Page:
As Harold Ramis's passing sinks in, his place in filmmaking comedy has only begun to be appreciated even though we golfers know what a stroke of genius it took to make something of the the mess that was the Caddyshack concept and filming.
The New York Times obituary calls Ramis an "alchemist of comedy in a lovely remembrance constructed by Douglas Martin.
The Chicago Tribune's Mark Caro, who broke the sad news of Ramis's passing, reviewed his oeuvre and noted this about Caddyshack: "this madcap golf comedy didn't get the greatest reviews or make the biggest splash upon its release, but its reputation ballooned over the years. Ranked No. 2 on Bravo's "100 Funniest Movies" and No. 71 on "100 Years…100 Laughs." B.O.: $40 million."
Tad Friend remembers Ramis for the New Yorker's Culture Desk blog and kindly links to his outstanding 2004 profile of Ramis that all can read. Under the guise of how "Harold Ramis’s movies have stayed funny for twenty-five years," Friend centers the start of his story around Caddyshack.
These comedies have several things in common. They attack the smugness of institutional life, trashing the fraternity system, country clubs, the Army—even local weathermen—with an impish good will that is unmistakably American. Will Rogers would have made films like these, if Will Rogers had lived through Vietnam and Watergate and decided that the only logical course of action was getting wasted or getting laid or—better—both.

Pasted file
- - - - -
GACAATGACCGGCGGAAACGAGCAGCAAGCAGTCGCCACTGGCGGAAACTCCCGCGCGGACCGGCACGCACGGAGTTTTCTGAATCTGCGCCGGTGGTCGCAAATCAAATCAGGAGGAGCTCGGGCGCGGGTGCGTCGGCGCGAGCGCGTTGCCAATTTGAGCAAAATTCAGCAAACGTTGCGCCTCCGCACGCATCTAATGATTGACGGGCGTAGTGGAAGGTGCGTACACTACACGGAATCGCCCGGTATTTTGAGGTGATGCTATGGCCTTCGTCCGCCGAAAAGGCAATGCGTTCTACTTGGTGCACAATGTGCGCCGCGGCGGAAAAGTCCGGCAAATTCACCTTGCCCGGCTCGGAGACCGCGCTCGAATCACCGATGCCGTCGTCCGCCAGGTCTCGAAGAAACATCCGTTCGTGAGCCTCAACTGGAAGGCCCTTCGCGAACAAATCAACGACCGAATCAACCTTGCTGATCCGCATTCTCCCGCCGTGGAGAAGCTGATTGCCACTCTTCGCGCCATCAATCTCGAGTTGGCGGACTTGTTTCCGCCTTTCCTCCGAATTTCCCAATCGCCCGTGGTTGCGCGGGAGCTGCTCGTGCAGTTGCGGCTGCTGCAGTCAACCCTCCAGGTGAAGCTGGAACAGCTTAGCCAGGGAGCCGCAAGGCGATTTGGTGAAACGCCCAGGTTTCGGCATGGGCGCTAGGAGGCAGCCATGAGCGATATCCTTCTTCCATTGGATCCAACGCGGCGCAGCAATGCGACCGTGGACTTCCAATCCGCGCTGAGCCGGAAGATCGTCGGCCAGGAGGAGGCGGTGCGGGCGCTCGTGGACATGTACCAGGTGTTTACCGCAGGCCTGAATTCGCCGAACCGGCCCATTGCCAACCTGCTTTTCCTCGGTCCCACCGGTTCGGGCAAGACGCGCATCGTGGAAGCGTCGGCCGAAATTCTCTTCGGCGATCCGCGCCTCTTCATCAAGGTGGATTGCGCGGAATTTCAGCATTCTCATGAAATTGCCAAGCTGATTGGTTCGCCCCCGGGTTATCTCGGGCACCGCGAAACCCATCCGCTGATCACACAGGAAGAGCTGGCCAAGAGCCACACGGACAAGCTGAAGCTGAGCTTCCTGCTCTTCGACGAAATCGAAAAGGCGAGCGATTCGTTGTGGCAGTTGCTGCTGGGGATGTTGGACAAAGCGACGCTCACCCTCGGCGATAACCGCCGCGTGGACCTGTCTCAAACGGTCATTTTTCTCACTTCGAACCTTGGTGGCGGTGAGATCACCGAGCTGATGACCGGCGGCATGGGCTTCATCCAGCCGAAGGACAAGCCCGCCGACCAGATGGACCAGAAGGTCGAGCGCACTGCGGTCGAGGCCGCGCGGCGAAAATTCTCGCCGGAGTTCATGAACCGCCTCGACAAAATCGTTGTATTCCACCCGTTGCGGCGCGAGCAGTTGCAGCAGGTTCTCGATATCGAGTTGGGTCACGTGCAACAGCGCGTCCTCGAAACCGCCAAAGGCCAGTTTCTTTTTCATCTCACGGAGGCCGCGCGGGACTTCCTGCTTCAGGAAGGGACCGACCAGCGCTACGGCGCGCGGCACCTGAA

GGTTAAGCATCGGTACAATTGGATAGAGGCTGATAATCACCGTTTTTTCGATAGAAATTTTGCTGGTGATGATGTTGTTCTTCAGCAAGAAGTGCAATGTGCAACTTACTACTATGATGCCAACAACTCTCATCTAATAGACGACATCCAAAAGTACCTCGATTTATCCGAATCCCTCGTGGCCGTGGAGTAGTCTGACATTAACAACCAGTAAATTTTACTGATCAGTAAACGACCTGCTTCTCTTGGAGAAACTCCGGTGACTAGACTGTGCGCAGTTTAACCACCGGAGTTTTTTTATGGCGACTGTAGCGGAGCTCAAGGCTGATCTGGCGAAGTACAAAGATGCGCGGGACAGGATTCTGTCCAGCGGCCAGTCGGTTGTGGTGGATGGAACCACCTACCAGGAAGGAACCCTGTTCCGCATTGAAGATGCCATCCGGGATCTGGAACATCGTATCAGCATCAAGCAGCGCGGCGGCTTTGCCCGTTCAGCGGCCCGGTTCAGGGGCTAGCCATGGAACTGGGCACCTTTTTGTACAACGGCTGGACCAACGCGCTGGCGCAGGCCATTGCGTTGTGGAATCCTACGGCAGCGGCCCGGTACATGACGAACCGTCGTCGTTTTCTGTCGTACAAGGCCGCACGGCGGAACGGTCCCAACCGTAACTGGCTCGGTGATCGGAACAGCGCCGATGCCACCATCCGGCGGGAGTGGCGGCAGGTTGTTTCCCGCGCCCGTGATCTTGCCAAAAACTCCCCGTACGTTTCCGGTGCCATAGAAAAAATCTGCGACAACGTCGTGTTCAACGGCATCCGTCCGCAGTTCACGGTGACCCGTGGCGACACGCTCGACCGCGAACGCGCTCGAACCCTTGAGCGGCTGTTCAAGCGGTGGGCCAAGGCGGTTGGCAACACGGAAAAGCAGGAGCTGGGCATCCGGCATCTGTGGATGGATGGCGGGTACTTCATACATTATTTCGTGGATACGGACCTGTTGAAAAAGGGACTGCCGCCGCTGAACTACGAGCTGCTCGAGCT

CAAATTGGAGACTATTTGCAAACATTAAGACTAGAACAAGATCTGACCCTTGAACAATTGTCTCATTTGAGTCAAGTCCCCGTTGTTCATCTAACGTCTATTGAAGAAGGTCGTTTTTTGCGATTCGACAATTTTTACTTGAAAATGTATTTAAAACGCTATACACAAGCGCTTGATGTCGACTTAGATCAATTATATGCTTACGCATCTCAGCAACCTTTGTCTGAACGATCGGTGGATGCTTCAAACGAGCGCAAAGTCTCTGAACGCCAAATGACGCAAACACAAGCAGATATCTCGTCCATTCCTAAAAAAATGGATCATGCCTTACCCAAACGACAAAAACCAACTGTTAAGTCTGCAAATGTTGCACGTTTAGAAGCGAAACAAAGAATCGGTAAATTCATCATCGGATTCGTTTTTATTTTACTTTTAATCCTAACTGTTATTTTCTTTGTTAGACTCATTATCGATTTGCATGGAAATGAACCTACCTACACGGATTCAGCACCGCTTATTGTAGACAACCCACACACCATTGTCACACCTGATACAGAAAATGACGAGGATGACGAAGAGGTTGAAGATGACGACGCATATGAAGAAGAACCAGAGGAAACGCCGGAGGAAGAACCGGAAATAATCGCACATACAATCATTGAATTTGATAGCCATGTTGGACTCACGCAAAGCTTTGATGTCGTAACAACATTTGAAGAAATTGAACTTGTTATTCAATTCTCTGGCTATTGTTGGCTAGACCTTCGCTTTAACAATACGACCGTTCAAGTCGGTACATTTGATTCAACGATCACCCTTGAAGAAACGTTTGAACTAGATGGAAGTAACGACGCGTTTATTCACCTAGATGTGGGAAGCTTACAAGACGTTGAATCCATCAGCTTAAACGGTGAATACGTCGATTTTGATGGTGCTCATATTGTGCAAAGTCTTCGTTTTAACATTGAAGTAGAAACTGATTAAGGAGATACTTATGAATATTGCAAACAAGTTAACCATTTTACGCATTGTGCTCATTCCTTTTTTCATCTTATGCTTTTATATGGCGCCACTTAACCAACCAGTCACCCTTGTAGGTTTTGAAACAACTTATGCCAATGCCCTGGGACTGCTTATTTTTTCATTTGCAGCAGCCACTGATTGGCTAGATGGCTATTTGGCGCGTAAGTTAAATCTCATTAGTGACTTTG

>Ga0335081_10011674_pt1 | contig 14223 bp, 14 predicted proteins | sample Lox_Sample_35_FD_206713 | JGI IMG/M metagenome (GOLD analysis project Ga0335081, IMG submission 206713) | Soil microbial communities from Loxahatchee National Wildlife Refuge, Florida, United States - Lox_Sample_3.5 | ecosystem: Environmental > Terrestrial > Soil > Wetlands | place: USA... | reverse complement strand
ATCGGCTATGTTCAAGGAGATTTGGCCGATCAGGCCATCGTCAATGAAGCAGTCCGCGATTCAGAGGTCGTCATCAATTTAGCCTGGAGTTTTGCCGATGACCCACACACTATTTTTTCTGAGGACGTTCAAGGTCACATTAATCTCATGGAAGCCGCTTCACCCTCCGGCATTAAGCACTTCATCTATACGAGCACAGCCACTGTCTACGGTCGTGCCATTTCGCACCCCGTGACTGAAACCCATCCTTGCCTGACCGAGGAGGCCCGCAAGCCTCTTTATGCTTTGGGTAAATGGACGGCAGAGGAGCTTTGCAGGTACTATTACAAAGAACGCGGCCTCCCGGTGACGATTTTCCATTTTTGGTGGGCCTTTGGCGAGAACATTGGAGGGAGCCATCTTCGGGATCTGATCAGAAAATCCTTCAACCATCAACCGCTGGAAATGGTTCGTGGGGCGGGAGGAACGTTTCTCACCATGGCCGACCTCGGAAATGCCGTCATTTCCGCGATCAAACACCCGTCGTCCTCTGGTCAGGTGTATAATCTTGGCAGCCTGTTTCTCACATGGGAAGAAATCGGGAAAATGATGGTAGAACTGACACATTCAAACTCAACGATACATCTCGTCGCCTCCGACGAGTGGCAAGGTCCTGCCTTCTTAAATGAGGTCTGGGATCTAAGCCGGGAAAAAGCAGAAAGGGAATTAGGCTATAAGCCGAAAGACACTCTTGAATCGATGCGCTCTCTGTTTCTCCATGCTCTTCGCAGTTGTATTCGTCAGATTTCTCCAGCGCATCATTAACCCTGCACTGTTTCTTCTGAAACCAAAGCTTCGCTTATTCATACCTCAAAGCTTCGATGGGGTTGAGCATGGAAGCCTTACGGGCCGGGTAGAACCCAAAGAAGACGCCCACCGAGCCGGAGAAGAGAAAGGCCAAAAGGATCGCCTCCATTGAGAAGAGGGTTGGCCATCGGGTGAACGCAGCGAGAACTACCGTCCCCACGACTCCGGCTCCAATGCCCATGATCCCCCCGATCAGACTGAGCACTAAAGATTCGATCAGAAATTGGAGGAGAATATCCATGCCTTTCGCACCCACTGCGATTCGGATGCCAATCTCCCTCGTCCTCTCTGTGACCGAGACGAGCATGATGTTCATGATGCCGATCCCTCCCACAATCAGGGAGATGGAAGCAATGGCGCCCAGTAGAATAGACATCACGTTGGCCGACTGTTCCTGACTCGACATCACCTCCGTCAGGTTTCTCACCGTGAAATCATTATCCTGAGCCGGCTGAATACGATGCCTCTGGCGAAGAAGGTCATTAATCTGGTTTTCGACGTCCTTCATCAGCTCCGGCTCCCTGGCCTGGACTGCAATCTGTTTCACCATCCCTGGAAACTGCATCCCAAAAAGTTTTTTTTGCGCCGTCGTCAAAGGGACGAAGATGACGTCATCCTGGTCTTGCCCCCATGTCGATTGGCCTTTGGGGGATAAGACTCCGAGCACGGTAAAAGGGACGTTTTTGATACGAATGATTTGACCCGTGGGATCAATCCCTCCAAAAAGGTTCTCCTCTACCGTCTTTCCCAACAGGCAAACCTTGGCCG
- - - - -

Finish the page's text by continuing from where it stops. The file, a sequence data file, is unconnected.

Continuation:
I penned a short tribute to Ramis for GolfDigest.com's Local Knowledge blog, noting that Ramis was not a golfer and that only speaks to his ability as a director and comedian.
Erik Malinowski notes Ramis's influence on comedy and sports movies, calling his career "monumental.
None of this happens without Ramis, who kickstarted a monumental career in Hollywood by putting all his initial energies and creativity into "Caddyshack," a truly original film that has not seen its equal since.
And in the sense that the film never tried to be greater than that particular and specific batch of elements, this endlessly quotable work of cinema became a legend in time, consistently voted as one of the funniest and all-around best sports movies ever conceived.
**Josh Voorhees on President Barack Obama's statement on the passing of Harold Ramis, with a nod to Bill Murray's pro jock story.
Michelle and I were saddened to hear of the passing of Harold Ramis, one of America’s greatest satirists, and like so many other comedic geniuses, a proud product of Chicago’s Second City. When we watched his movies – from “Animal House” and “Caddyshack” to “Ghostbusters” and “Groundhog Day” – we didn’t just laugh until it hurt. We questioned authority. We identified with the outsider. We rooted for the underdog. And through it all, we never lost our faith in happy endings. Our thoughts and prayers are with Harold’s wife, Erica, his children and grandchildren, and all those who loved him, who quote his work with abandon, and who hope that he received total consciousness.